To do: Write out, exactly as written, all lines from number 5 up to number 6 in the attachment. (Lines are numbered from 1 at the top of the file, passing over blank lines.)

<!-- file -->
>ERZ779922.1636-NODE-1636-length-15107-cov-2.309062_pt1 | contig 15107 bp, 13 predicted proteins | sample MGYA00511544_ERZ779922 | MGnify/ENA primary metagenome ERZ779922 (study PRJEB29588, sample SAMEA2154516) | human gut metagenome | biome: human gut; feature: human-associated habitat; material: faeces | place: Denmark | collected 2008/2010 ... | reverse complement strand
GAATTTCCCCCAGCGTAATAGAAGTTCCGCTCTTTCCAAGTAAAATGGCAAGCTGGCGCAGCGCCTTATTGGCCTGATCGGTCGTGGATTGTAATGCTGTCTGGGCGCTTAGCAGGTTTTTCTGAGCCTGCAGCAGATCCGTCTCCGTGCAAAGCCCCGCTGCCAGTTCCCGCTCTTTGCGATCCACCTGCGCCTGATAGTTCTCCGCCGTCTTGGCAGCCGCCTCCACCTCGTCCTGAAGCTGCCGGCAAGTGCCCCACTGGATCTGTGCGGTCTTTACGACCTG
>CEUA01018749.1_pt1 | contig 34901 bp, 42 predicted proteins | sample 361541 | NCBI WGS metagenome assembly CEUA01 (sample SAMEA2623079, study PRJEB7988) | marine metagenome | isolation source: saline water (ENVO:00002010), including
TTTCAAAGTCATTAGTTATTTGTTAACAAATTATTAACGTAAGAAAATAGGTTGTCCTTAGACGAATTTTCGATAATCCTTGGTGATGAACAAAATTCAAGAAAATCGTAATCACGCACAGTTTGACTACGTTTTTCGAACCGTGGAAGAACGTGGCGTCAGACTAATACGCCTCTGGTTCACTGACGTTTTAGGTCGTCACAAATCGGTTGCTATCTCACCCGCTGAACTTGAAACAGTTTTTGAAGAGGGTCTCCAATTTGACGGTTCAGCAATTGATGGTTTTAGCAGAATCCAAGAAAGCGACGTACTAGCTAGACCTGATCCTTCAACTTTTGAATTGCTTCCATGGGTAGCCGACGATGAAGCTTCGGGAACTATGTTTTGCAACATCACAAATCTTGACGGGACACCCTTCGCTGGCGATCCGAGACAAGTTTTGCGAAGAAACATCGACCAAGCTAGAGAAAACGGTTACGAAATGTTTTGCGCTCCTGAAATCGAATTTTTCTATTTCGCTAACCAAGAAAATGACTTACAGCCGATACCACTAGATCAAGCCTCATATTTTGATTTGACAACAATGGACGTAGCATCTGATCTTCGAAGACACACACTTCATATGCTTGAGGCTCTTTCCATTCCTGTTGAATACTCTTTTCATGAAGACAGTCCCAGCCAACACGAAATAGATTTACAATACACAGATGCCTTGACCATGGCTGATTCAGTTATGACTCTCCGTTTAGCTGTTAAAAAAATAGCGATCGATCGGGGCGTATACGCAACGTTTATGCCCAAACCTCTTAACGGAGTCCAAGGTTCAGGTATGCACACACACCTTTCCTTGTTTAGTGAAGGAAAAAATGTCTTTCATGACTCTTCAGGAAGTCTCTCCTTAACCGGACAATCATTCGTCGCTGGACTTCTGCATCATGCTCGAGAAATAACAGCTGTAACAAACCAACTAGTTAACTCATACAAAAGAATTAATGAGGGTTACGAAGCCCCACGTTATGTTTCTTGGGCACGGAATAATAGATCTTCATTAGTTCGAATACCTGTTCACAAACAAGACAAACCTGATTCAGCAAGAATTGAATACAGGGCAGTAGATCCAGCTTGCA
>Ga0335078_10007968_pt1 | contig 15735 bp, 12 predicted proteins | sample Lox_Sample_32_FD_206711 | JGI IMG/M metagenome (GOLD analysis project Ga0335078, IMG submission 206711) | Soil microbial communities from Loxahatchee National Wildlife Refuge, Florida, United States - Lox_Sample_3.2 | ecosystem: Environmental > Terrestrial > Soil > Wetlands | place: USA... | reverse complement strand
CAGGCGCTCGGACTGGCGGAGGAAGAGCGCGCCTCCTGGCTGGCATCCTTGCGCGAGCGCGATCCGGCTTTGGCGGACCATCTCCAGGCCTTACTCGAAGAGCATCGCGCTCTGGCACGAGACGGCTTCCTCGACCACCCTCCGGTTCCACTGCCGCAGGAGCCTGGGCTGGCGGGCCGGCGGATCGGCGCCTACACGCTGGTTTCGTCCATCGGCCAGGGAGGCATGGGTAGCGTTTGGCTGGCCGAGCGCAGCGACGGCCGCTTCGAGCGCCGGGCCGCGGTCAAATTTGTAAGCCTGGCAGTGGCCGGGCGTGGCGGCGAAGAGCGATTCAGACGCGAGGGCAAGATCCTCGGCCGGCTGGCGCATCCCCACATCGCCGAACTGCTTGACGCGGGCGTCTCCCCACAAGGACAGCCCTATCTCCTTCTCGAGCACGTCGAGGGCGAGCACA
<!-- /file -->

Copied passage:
>Ga0335078_10007968_pt1 | contig 15735 bp, 12 predicted proteins | sample Lox_Sample_32_FD_206711 | JGI IMG/M metagenome (GOLD analysis project Ga0335078, IMG submission 206711) | Soil microbial communities from Loxahatchee National Wildlife Refuge, Florida, United States - Lox_Sample_3.2 | ecosystem: Environmental > Terrestrial > Soil > Wetlands | place: USA... | reverse complement strand
CAGGCGCTCGGACTGGCGGAGGAAGAGCGCGCCTCCTGGCTGGCATCCTTGCGCGAGCGCGATCCGGCTTTGGCGGACCATCTCCAGGCCTTACTCGAAGAGCATCGCGCTCTGGCACGAGACGGCTTCCTCGACCACCCTCCGGTTCCACTGCCGCAGGAGCCTGGGCTGGCGGGCCGGCGGATCGGCGCCTACACGCTGGTTTCGTCCATCGGCCAGGGAGGCATGGGTAGCGTTTGGCTGGCCGAGCGCAGCGACGGCCGCTTCGAGCGCCGGGCCGCGGTCAAATTTGTAAGCCTGGCAGTGGCCGGGCGTGGCGGCGAAGAGCGATTCAGACGCGAGGGCAAGATCCTCGGCCGGCTGGCGCATCCCCACATCGCCGAACTGCTTGACGCGGGCGTCTCCCCACAAGGACAGCCCTATCTCCTTCTCGAGCACGTCGAGGGCGAGCACA